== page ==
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See Francis Johnston (architect) for Irish architect with a similar name.

Francis Johnson was the subject of a monograph in 2001, and of an exhibition at the RIBA.

Francis Frederick Johnson CBE (18 April 1911 – 29 September 1995), was an English architect born in Bridlington in the East Riding of Yorkshire.[1]


Education and early careerEdit

Johnson studied at the Leeds School of Architecture and then toured Europe in 1931 on a travelling scholarship before joining the firm of Allderidge & Clark in Hull. He started his own practice in 1937 in his home town of Bridlington. This was interrupted by the Second World War, when he served in the Royal Engineers from 1943 to 1946.


Francis Johnson’s favoured field of work was domestic architecture. He is known particularly for country houses in a Georgian style. He designed a number of churches in the post-war period for clients, including the Church of England Commissioners. These simple buildings often show the influence of the Scandinavian classical architecture he had admired on his European tour.

Francis Johnson also restored and remodelled a large number of historic buildings, including Hardwick Hall, Derbyshire, Belton House, Lincolnshire, Burton Agnes Hall, East Yorkshire, and Fairfax House, York.[2] His approach to restoration involved detailed research into the original colour schemes of buildings, which was a concern ahead of his time in the 1960s.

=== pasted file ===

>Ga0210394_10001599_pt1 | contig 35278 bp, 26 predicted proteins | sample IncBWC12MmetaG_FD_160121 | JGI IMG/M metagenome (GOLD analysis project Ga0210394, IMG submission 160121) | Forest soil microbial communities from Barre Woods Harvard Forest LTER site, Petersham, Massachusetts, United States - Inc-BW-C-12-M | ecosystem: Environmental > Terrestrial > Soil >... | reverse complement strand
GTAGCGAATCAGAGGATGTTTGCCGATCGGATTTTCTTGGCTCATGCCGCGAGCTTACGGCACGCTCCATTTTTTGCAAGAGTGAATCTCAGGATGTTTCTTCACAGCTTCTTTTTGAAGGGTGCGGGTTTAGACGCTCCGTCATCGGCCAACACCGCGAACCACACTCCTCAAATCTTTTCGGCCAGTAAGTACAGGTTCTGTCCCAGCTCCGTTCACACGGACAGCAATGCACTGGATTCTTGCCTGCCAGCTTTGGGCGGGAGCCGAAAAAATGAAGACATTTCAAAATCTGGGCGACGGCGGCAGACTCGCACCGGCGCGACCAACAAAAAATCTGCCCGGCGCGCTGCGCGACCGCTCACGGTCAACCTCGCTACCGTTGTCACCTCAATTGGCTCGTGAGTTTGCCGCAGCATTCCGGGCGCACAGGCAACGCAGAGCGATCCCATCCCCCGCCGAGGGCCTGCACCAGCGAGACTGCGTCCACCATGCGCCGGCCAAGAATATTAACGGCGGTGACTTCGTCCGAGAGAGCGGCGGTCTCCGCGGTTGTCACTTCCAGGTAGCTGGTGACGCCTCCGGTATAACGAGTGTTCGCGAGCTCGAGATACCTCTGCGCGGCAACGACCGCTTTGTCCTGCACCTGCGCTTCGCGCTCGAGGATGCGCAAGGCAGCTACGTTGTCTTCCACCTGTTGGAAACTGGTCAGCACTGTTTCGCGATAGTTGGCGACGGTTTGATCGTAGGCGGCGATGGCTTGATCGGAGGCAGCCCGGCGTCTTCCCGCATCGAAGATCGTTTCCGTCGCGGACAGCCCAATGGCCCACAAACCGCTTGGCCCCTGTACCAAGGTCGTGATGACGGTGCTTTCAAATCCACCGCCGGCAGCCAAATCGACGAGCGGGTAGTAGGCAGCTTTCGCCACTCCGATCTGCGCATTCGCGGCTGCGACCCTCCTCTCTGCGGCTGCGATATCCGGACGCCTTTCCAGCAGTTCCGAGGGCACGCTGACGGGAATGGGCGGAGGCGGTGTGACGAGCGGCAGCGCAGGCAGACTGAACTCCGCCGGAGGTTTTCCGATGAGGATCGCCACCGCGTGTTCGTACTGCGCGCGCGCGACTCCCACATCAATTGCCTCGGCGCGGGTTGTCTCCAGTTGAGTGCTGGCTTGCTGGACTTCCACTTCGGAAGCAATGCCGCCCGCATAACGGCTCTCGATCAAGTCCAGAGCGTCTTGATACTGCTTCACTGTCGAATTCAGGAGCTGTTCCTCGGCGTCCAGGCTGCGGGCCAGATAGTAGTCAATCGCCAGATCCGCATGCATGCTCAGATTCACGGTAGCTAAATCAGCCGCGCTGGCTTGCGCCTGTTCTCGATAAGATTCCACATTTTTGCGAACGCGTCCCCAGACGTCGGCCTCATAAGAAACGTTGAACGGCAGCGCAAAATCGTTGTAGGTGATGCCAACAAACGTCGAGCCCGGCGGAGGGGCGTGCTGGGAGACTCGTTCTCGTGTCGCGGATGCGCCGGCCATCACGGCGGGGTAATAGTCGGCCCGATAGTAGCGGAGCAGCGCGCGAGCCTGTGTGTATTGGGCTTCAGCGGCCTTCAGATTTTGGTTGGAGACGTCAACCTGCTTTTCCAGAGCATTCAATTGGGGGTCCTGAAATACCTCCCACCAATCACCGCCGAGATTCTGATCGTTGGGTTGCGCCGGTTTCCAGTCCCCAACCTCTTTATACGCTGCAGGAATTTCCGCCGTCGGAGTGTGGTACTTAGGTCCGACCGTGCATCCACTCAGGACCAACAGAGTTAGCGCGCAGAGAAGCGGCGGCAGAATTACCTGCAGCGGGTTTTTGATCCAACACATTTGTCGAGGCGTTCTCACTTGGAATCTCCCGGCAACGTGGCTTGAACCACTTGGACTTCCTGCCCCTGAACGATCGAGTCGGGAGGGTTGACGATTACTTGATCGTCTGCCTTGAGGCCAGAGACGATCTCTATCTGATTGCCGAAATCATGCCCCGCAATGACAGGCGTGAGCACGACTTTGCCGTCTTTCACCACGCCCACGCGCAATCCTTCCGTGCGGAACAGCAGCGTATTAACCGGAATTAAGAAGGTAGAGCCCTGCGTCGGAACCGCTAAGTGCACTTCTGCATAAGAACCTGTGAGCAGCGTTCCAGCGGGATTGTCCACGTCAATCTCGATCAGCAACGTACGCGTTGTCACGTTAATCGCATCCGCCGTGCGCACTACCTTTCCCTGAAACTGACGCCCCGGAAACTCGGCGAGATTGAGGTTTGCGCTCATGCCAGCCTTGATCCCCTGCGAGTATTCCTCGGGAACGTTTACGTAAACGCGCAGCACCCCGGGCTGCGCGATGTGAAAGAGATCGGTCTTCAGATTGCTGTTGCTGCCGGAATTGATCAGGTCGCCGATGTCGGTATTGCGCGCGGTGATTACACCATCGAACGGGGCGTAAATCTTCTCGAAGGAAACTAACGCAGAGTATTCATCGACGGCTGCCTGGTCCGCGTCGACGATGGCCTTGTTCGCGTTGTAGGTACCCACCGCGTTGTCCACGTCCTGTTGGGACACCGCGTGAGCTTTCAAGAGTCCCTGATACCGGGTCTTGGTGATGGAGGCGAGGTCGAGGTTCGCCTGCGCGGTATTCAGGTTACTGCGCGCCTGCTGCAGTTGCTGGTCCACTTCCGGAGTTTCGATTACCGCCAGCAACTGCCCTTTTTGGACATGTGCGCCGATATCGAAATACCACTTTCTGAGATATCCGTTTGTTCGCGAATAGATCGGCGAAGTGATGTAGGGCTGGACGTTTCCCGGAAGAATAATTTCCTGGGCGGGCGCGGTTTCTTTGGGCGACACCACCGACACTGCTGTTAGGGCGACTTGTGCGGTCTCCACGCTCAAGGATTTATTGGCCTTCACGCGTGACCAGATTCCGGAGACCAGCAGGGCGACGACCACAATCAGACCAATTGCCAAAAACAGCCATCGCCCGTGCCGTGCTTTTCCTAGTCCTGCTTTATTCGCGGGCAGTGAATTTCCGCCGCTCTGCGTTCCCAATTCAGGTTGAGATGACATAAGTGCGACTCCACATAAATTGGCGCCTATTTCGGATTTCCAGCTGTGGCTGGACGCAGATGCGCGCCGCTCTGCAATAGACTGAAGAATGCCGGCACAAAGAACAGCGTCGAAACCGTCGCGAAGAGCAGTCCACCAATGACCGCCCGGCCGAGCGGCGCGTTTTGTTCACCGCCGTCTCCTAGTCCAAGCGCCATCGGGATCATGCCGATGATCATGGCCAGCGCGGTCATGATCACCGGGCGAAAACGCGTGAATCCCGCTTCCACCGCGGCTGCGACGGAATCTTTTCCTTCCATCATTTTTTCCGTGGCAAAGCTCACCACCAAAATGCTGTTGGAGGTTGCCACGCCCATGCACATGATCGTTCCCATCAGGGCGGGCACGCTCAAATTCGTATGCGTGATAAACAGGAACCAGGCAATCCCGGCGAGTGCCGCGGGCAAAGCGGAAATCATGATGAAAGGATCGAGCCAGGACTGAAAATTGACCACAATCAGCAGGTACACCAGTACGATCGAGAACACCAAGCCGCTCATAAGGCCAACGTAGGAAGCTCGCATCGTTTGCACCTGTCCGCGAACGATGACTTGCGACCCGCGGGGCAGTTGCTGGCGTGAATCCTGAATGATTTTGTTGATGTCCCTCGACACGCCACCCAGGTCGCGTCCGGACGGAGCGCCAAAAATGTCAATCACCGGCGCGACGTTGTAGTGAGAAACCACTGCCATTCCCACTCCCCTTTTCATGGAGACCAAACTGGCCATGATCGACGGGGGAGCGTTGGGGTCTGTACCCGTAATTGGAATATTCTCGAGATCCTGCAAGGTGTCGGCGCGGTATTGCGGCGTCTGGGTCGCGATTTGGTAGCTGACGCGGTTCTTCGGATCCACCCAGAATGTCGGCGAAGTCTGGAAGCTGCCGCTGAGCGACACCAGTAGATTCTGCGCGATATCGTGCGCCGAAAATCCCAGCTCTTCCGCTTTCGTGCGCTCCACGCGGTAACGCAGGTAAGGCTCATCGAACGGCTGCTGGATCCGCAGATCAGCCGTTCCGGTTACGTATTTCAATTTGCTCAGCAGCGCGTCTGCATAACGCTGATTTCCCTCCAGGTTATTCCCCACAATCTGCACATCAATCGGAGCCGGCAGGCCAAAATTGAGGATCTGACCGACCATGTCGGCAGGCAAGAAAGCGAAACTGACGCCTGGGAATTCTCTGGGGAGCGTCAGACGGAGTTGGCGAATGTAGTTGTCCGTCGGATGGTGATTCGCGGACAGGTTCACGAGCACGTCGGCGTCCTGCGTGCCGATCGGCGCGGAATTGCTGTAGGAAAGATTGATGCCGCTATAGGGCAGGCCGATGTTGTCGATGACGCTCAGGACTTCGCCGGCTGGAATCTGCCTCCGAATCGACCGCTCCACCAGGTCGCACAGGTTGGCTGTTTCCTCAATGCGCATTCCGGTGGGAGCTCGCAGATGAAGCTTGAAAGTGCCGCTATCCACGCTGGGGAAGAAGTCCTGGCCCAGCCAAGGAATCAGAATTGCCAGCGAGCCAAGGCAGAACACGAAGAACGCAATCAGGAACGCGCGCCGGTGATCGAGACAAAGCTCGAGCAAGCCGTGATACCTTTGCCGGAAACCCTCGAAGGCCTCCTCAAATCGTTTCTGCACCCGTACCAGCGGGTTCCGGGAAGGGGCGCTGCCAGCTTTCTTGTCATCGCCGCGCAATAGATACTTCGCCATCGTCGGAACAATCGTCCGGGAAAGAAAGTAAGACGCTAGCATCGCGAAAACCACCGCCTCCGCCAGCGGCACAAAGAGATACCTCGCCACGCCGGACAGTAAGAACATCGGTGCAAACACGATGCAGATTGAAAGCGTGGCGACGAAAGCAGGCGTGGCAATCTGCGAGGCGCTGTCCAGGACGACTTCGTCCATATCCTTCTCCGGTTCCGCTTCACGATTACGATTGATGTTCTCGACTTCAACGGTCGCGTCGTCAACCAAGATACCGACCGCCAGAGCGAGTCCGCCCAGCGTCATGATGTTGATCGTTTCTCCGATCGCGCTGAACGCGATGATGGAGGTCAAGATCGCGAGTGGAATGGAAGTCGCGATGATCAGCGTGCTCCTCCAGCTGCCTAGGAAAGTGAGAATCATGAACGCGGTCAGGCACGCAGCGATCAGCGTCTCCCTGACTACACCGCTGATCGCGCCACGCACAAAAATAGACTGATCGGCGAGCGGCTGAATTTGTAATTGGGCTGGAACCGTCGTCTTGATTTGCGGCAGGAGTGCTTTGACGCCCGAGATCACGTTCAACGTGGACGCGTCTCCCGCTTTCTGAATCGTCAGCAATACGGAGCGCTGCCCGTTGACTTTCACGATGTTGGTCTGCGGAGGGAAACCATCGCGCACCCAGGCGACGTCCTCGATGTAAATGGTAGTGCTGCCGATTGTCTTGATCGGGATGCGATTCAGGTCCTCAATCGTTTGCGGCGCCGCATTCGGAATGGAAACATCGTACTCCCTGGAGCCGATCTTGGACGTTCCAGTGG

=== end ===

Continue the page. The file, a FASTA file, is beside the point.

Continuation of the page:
St Margaret, Hilston

Private housesEdit


St Chad's College, Durham, with Johnson's 1961 dining hall in the foreground


Johnson's archives were deposited with Hull University Archives at the Hull History Centre. In November 2013 these secured an award of £32,729 from the National Cataloguing Grants Programme administered by The National Archives.[3] The project of cataloguing and make the material available was undertaken between January 2014 and August 2015.[4]


  1. ^ He was active in designing churches and country houses and restoring historic buildings.Worsley, Giles (7 October 1995). "Obituary; Francis Johnson – People, News – The Independent". London: Retrieved 19 October 2009.
  2. ^ "Fairfax House, York". Retrieved 19 October 2009.
  3. ^ [1].
  4. ^ [2].

External linksEdit